When Justice Scalia got around to wrestling with that latter question, his approach was deeply rooted in our Constitution and the debates our Founders had in the 1780s about how We the People should organize the government. It wasn’t, as far as I can tell, rooted in Aquinas. Nor was it necessarily rooted in Aristotle’s Politics, which provides much of Professor Vermeule’s ammo for today’s talk. But I’d suggest that Justice Scalia’s evolution, if it really was one, was rooted in Aristotle’s Ethics. Aristotle thought that a life well lived—a life of virtue—is the pursuit of an unattainable yet still worthwhile ideal. Each of us hopes that the person we are in old age is wiser and further in that pursuit than the person we were at 50, or at 25. That’s why, I think, Justice Scalia wrote in his last full term on the Court: “the life of the law is experience.” Insofar as the Evolved Scalia was a wiser Scalia—one who learned from his decades of experience to examine previously unexamined premises and to seek answers to previously unasked questions—then I’m not sure that’s such a bad thing. Aristotle certainly would’ve admired the effort.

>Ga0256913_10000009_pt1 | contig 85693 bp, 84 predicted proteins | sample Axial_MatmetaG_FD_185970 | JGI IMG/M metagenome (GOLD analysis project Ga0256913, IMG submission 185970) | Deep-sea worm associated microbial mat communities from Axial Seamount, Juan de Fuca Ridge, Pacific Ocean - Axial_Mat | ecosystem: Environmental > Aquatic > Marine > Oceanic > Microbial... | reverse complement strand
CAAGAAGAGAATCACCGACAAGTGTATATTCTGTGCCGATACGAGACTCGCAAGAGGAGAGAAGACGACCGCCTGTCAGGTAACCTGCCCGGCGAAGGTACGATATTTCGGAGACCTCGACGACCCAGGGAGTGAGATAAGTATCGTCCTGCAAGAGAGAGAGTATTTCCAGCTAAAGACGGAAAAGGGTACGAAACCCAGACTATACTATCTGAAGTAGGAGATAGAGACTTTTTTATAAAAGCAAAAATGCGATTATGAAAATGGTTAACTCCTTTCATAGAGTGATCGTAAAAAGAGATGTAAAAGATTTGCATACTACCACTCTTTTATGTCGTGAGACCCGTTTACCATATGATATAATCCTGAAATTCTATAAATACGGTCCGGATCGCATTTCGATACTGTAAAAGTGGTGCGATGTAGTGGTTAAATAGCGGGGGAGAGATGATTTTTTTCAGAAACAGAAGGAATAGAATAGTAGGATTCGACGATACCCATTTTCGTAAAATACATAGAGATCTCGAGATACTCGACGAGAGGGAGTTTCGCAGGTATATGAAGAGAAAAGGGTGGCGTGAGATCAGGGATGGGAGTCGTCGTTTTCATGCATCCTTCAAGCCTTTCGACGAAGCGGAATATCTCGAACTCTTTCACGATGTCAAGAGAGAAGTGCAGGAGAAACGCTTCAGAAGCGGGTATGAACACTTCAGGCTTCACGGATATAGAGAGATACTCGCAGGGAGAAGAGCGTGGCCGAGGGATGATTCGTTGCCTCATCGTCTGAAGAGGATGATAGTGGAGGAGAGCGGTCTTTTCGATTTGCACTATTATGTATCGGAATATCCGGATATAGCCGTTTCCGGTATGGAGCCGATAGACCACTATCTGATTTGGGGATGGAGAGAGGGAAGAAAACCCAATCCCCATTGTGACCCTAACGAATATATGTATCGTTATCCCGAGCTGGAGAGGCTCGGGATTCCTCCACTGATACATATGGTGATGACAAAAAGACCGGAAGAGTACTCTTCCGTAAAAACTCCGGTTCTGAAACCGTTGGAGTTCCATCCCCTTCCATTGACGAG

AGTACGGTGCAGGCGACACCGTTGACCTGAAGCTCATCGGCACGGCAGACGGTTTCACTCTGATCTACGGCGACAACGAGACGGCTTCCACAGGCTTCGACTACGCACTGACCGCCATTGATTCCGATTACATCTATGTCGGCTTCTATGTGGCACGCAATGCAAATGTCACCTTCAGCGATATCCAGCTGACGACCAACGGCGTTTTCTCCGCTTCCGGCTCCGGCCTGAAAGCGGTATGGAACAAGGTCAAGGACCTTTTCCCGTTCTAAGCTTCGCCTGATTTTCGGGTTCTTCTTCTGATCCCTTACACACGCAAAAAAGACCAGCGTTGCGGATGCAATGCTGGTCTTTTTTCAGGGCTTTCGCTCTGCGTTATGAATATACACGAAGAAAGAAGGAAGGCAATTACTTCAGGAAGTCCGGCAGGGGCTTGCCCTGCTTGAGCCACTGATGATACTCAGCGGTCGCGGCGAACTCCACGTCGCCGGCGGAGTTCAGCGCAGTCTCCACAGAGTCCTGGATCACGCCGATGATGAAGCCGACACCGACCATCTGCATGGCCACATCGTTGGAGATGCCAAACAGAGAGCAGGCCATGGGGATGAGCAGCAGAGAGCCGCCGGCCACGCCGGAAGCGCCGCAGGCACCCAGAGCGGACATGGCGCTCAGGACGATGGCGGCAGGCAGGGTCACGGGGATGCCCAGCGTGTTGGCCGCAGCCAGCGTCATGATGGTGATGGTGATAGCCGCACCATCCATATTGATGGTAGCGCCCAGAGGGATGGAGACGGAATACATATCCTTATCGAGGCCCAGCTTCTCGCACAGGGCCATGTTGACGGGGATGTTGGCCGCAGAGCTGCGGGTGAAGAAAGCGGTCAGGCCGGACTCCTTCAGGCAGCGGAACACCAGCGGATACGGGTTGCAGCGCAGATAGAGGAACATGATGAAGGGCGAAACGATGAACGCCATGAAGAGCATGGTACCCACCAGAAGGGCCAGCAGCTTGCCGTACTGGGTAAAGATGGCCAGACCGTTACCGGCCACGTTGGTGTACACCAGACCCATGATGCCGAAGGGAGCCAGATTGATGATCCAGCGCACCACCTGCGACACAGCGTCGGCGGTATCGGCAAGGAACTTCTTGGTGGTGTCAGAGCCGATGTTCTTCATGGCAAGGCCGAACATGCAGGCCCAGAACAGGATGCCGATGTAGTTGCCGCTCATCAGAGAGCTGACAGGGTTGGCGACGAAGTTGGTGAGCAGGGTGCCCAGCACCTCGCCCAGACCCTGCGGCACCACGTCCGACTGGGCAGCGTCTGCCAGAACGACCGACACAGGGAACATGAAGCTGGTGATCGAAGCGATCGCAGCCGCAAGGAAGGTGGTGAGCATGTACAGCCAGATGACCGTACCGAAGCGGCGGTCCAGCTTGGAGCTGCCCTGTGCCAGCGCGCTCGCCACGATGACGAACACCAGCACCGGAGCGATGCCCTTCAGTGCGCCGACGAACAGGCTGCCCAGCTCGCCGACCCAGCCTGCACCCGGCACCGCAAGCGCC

488 U.S. 361 (1989) (Scalia, J., dissenting).
 490 U.S. 504 (1989) (Scalia, J., concurring).
 486 U.S. 592 (1988) (Scalia, J., dissenting).
 Morrison, 487 U.S. at 727.
 Morrison v. Olson, 487 U.S. 654, 697 (1988) (Scalia, J., dissenting).
 Id. at 698 (quoting The Federalist No. 51 (James Madison)).
 Id. at 699.
 Mistretta v. United States, 488 U.S. 361, 427 (1989) (Scalia, J., dissenting).
 Id. at 415.
 Antonin Scalia, The Essential Scalia: On the Constitution, the Courts, and the Rule of Law 43–48, 53–61 (Jeffrey S. Sutton & Edward Whelan eds., 2020).
 531 U.S. 457, 472–76 (2001).
 Mistretta, 488 U.S. at 415.
 Adrian Vermeule, The Original Scalia, 2023 Harv. J. L. & Pub. Pol’y Per Curiam 2, *10 (2023).
 Morrison v. Olson, 487 U.S. 654, 710 (1988) (emphasis added) (quotation omitted).
 Antonin Scalia, Judicial Deference to Administrative Interpretations of Law, 10 J. Nat’l Ass’n Admin. L. Judges 118 (1990).
 Id. at 129.
 Id. at 130.
 Johnson v. United States, 576 U.S. 591, 601 (2015).